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Closer Updates: Cubs, Tigers, Brewers, Red Sox, Diamondbacks, Royals

At this point, the question on everyone's mind is this: will we go a week without the Cubs changing closers? Okay, maybe it's not on everyone's mind, but I'll bet it weighs deeply on yours if you've found yourself drawn into that particular fray. Fortunately, while there might be turmoil on the North Side, things might just be calming down a bit around the rest of the Majors.


Quick, guess the two most recent Cubs to save a game! That's right, Carlos Marmol and Kevin Gregg. If this isn't a mixture for excitement, I don't know what is. Expect strikeouts and lots and lots of walks in the ninth inning while these guys tackle the job. The good news is that Marmol has been pitching well enough to drive his ERA all the way down to 4.35, having not been scored upon since April 6th. The bad news is that his WHIP still sits at 1.80, and he walked five batters and hit one in his last three appearances. I think the Cubs will take any opportunity they can get to let Marmol save games, as his trade value is a lot better if he can be passed off as a "proven closer." If he falters before Fujikawa returns or he is traded, Gregg looks like he'll be in line for most of the saves. Why? Well, why not? It's bad news for Shawn Camp and James Russell, though they aren't officially out of the saves mix.


Speaking of pitchers out of the saves mix...Jose Valverde is back. Up in the Majors, he's already saved a game in his lone appearance and owned in 58% of Yahoo! leagues. Go ahead and snag him in just about all formats. He probably doesn't have the most job security in the world, but I imagine that the Tigers won't want to throw themselves back into closer-uncertainty-land soon after leaving it. He might get more rope than most pitchers of his skill level. On another note, Bruce Rondon is up in the Majors, though his manager seems pretty happy not to be using him in the ninth. If Rondon is lights out and Valverde gets lit up, a change is possible. Sorry, Joaquin Benoit hopefuls...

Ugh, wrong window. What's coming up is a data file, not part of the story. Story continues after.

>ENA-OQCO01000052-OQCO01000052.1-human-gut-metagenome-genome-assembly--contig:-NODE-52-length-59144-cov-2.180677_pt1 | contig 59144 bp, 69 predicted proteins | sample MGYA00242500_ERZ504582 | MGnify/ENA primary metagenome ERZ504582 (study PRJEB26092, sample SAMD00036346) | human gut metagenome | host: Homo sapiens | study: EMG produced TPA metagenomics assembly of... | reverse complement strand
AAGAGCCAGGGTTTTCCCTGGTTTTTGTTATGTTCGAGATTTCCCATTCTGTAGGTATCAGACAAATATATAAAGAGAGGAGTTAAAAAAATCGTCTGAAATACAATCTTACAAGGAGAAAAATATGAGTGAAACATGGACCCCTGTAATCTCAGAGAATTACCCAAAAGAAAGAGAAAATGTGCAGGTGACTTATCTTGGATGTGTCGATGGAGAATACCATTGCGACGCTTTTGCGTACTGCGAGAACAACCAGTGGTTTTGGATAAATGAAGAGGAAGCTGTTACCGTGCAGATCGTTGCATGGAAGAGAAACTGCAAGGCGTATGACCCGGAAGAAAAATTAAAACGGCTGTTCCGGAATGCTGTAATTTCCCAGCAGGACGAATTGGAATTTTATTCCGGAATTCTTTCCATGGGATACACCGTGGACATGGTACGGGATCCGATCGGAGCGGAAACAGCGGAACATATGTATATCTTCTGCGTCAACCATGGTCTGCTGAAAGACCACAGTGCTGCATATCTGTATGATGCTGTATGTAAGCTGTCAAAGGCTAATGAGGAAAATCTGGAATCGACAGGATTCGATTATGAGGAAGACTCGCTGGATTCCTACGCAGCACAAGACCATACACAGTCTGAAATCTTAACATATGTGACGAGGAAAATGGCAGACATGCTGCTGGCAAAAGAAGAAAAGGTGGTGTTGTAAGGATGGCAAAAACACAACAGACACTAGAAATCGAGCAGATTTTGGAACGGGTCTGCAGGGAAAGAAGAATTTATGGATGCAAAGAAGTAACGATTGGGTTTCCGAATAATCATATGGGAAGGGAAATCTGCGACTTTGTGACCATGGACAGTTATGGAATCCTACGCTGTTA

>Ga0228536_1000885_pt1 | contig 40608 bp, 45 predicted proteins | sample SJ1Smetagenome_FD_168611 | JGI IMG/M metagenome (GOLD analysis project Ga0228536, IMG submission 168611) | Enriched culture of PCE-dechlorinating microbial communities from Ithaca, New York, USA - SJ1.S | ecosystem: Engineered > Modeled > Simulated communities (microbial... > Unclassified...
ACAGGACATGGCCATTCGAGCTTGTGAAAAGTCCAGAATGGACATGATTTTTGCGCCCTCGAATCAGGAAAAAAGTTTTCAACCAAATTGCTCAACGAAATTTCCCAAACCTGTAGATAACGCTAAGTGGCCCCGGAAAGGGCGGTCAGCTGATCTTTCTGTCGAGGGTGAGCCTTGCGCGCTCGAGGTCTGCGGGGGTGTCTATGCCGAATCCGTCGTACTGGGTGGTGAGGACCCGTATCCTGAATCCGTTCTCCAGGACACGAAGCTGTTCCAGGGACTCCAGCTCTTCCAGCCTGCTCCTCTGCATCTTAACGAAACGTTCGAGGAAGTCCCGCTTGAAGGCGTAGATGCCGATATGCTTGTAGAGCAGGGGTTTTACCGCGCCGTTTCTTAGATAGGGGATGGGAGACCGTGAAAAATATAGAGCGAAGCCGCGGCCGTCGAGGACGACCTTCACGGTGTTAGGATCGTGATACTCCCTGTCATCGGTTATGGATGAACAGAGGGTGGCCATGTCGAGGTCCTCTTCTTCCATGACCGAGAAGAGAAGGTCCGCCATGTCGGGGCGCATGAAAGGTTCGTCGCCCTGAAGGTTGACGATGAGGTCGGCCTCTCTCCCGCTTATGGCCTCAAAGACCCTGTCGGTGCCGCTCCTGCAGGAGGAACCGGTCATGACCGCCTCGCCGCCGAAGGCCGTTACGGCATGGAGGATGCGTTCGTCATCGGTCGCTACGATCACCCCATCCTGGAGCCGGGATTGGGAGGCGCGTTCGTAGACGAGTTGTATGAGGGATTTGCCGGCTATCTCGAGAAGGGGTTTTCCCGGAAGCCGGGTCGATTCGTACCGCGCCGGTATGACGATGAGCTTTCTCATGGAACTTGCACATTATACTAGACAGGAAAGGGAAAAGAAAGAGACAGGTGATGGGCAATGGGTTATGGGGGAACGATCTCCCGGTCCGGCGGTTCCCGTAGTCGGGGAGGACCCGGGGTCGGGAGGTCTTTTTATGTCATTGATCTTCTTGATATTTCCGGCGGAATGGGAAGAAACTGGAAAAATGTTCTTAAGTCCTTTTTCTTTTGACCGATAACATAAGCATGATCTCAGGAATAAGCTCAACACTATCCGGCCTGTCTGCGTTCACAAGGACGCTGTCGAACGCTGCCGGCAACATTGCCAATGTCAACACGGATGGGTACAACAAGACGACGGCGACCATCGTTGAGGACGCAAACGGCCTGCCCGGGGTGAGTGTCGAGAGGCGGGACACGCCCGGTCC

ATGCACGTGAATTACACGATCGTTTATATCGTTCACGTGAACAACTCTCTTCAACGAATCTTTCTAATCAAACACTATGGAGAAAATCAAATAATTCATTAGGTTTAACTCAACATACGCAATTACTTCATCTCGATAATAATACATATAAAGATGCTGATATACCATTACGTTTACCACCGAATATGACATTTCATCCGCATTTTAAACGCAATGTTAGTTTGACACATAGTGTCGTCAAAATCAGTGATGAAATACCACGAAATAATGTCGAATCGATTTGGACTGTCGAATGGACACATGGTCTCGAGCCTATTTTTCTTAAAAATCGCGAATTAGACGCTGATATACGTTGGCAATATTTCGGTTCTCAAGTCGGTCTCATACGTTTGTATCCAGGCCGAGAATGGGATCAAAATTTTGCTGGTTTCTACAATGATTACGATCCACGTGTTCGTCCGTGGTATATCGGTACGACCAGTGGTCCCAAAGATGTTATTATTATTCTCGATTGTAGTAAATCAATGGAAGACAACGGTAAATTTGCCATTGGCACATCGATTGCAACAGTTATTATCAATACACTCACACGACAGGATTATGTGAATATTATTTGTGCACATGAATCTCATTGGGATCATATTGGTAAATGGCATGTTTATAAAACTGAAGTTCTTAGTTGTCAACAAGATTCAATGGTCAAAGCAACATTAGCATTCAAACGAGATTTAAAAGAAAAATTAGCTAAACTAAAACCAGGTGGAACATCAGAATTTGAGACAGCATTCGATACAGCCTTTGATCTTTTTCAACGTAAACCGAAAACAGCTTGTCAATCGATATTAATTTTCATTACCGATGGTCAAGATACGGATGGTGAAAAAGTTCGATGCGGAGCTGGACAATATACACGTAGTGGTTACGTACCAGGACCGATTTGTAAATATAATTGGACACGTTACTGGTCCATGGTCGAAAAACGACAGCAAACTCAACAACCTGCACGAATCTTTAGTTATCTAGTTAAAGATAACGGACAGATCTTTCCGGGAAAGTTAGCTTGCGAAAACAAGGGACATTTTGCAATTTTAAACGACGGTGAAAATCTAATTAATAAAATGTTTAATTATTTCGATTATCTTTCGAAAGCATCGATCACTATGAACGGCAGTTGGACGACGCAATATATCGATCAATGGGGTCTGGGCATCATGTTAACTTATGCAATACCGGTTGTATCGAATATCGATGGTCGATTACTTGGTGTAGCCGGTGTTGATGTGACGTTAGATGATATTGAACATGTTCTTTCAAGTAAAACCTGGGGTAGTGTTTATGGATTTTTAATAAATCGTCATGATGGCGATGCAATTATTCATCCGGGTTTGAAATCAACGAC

Nothing's wrong with Jim Henderson, who's saved the game in his last three appearances, but rumor has it that John Axford might be back in the old job soon. There hasn't been an official timetable or anything, but the Ax Man hasn't allowed a run or walked a batter since April 9th. If he's righting the ship, he'll get the job back, whether Henderson has an 0.90 ERA or not. The only good news for Henderson owners (at least, the ones who don't have Axford too) is that he's pitched well enough to be worth keeping around.

Red Sox

Joel Hanrahan is starting his rehab assignment and is eligible to come off the DL on Monday. The Sox traded for him to be their closer. Andrew Bailey has filled in and done a great job. The Sox also traded for Bailey to be their closer. Management hasn't said anything definitive, other than it might be a fight for the job. So, I guess this counts as bad news for owners of both. Bailey has pitched better this year, but it's probably fair to say than Hanrahan will have to be bad not to win his job back. That's certainly possible. Whatever ultimately happens, expect Bailey to keep the job for several days while Hanrahan is allowed to get back in the swing of things.


J.J. Putz has gotten himself in enough trouble that his manager had to reassure everyone that he was "still the closer." Things got bad enough that Matt Reynolds saved two games last week, one in relief of Putz, the other in relief of David Hernandez. This one is worth keeping an eye on, though Putz managed his fourth save on Thursday to go with the three he's blown. So far, there's no change, and Putz should have a bit more leash left; the veteran closer has proved himself over the years to the point where Arizona probably won't demote him for a bad couple weeks. If his struggles get worse, Reynolds, Hernandez, and Heath Bell may all get a crack at the job.


Nothing but good news for Greg Holland owners, as he's pitched his ERA all the way down to 5.14 with five consecutive scoreless outings. In fact, all the runs he's given up this year came in one inning, pitched across two horrific days. He's got 14 strikeouts in his seven innings pitched and seems to have gotten away from any controversy over his bullpen role. Making things easier for him, Kelvin Herrera has had two disastrous outings and actually pushed his ERA above Holland's. Why all this talk about ERA, you wonder, in this age of better statistical analysis? Closing is about results, not process, and good results keep jobs.


Not as easy a week for speculative pickups, as most of the pitchers involved will be already owned. If Valverde remains available, he's by far the best pickup (unless Holland or Putz are somehow on the waiver wire). Axford is actually less owned than Valverde (just 51% of Yahoo! leagues), so it's a good time to get him. Marmol is on a hot streak and has at least a share of the closing job; he should be owned in more than just 39% of Yahoo! leagues. Leave Gregg and the others alone. Bailey is owned in three-quarters of leagues, and he's worth keeping as a setup man if he continues to pitch as he has. 

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